“And you mustn’t worry about me. I am not hungry any more. I feel as if I should never want anything to eat. Perhaps it is because I am older and haven’t a growing appetite. And I am not any of the things you thought me. And of course you would be disappointed, and it wouldn’t be fair.”
Having posted this, Anne had other things to do. She wrote mysterious letters, and finally came into a room where her sisters and Aunt Elizabeth were sewing, with an important-looking paper in her hand.
“I am going to work, Amy.”
Amy and Ethel and Aunt Elizabeth wore white frocks, and looked very cool and feminine and high-bred. Aunt Elizabeth had a nose like Amy’s and the same look of race.
It was Aunt Elizabeth who said in her commanding voice: “What are you talking about, Anne?”
“I am going to work in the War Risk Bureau, Aunt Elizabeth. I wrote to two senators, and they helped me.”
No woman of the Merryman family had ever worked in an office.
Anne faced a storm of disapproval, but she stood there slim and defiant, and stated her reasons.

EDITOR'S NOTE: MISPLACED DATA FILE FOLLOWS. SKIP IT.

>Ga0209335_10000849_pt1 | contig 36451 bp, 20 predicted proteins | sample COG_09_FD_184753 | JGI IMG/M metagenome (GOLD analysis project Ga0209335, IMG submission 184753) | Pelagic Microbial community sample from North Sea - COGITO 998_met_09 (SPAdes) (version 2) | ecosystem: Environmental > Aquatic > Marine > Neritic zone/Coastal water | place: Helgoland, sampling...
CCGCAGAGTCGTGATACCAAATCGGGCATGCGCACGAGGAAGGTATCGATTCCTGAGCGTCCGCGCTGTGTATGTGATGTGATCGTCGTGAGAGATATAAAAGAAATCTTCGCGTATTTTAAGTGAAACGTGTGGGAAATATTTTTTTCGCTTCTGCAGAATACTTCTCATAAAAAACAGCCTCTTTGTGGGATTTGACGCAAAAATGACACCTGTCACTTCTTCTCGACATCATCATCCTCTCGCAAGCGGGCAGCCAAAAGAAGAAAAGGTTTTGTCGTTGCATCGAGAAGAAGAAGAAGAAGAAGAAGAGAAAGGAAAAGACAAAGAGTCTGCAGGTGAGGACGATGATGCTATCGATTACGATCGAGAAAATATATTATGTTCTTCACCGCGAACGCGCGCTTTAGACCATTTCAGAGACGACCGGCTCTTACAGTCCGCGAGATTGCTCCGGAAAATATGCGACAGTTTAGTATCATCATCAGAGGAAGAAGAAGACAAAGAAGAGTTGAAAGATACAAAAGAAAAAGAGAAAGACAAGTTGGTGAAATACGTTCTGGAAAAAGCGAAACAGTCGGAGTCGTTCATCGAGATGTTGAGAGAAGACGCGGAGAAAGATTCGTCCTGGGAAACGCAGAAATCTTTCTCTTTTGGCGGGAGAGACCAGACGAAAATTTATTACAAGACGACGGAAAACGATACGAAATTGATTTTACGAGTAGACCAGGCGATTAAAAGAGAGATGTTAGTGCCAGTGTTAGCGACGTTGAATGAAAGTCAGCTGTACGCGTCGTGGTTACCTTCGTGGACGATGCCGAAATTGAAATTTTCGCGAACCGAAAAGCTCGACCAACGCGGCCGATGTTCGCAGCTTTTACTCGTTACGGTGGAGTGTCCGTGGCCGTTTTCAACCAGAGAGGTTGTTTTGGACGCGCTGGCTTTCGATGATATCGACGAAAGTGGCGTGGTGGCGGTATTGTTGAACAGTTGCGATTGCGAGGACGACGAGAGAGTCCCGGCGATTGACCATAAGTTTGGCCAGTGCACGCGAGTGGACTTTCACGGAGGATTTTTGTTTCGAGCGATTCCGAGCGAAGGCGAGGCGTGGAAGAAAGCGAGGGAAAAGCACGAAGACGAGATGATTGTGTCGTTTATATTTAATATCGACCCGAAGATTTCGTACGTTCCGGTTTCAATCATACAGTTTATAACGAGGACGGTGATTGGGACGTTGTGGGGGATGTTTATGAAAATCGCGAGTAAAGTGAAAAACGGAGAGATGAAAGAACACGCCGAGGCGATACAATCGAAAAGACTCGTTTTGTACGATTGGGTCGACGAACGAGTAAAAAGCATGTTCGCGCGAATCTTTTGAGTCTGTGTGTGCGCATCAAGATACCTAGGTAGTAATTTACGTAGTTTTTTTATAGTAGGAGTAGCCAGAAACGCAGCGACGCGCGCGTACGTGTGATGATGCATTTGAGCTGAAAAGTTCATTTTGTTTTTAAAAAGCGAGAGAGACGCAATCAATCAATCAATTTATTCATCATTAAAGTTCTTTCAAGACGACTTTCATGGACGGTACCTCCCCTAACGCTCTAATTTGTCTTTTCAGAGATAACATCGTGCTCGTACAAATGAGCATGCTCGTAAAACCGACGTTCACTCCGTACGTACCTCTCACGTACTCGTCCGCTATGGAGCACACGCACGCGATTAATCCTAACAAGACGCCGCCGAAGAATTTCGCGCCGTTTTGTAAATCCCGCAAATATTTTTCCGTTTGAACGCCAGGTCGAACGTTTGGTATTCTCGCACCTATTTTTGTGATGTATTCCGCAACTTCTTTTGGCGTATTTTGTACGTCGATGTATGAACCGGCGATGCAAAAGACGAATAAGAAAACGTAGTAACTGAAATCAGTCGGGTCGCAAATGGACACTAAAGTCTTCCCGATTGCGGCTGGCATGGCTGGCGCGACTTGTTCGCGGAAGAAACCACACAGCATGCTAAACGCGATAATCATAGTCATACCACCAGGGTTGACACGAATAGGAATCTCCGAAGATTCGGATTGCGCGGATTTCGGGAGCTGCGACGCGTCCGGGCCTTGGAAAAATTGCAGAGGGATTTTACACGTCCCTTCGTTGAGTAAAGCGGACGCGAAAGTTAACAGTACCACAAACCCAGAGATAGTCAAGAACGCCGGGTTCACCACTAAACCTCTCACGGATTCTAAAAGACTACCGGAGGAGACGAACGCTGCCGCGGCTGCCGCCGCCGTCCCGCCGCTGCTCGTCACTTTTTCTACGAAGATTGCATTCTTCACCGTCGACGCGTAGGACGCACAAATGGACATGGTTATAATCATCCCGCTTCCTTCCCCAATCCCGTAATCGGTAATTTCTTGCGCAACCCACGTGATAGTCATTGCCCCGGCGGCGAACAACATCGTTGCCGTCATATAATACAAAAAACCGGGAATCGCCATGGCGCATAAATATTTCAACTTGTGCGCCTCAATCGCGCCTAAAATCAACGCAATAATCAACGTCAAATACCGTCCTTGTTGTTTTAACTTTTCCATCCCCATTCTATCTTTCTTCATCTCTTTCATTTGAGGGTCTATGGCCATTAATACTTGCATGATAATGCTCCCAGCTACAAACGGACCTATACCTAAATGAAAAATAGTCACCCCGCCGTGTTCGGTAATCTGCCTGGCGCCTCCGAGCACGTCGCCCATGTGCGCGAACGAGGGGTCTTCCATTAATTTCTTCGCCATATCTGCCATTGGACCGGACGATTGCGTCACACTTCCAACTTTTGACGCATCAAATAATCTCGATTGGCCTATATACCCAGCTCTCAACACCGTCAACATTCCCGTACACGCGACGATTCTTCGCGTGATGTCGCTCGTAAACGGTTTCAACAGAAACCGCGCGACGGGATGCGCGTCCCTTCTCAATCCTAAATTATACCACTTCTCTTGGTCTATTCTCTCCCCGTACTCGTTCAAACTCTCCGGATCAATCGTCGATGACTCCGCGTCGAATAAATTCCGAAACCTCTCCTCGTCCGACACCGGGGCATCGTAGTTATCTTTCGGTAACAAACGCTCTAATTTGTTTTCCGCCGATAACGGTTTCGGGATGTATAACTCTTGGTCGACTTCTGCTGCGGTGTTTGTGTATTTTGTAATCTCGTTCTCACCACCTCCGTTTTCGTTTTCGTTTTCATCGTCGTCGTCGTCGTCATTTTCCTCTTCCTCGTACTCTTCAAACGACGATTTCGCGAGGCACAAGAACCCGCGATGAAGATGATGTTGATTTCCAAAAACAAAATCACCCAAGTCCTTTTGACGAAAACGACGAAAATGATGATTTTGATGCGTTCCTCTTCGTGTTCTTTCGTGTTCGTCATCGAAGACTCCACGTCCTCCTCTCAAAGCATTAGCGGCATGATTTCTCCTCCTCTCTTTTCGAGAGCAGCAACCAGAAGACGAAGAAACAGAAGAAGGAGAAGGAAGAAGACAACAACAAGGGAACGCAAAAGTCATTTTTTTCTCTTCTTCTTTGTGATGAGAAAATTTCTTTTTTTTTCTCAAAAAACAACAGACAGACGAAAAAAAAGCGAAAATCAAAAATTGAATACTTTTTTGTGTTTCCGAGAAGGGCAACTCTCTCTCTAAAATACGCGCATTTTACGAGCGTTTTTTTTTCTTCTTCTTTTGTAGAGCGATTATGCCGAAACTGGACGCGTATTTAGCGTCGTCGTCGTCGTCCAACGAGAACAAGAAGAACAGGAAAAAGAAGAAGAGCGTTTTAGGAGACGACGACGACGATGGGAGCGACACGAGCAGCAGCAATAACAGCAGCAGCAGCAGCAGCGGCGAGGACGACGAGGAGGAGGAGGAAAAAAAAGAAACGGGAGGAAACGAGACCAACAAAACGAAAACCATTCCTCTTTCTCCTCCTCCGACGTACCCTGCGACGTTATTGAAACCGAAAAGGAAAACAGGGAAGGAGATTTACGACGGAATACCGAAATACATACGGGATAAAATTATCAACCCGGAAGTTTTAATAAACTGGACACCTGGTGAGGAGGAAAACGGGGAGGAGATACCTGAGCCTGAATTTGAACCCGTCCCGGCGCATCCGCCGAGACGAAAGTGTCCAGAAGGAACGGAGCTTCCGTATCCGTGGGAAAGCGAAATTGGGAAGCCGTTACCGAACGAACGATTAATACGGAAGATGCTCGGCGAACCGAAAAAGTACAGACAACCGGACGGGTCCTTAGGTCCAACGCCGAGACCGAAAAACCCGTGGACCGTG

“We need money. I don’t see how we can get through a winter like the last. I can’t keep my self-respect if we go on living as we did last winter.”
“Haven’t you any pride, Anne?”
“I have self-respect.”
She left the room a conqueror. After she had gone the three women talked about her. They did not say it openly, but they felt that there was really an ordinary streak in Anne. Otherwise she would not have wanted to work in an office.
There was, however, nothing to be done. Anne was twenty-one. She was to get a hundred dollars a month. In spite of herself, Amy felt a throb of the heart as she thought of what that hundred dollars would mean to them.
Murray Flint was much perturbed when he heard of Anne’s decision. He wrote to her that of course she knew that there was no reason why she should go into an office—his home and hearthstone were hers. She wrote back that she should never marry! After that, Murray felt, with Amy and Ethel and Aunt Elizabeth, that there was an ordinary streak in Anne!
When he arrived in August at Aunt Elizabeth’s he was astonished at the change in Amy. She looked really very young as she came to meet him, and Aunt Elizabeth’s house was a perfect setting for her charms. Murray was very fond of Aunt Elizabeth’s house. It was an ancient, stately edifice, and within there were the gold-framed portraits of men and women with noses like Amy’s and Aunt Elizabeth’s.
Murray had missed Amy very much and he told her so.
“It was a point of honor for me to ask Anne again. But when I thought I was going to lose you I learned that my life would be empty without you.”
He really believed what he was telling her. If Amy did not believe it she made no sign. She was getting much more than she expected, and she accepted him graciously and elegantly, as became a daughter of the Merrymans.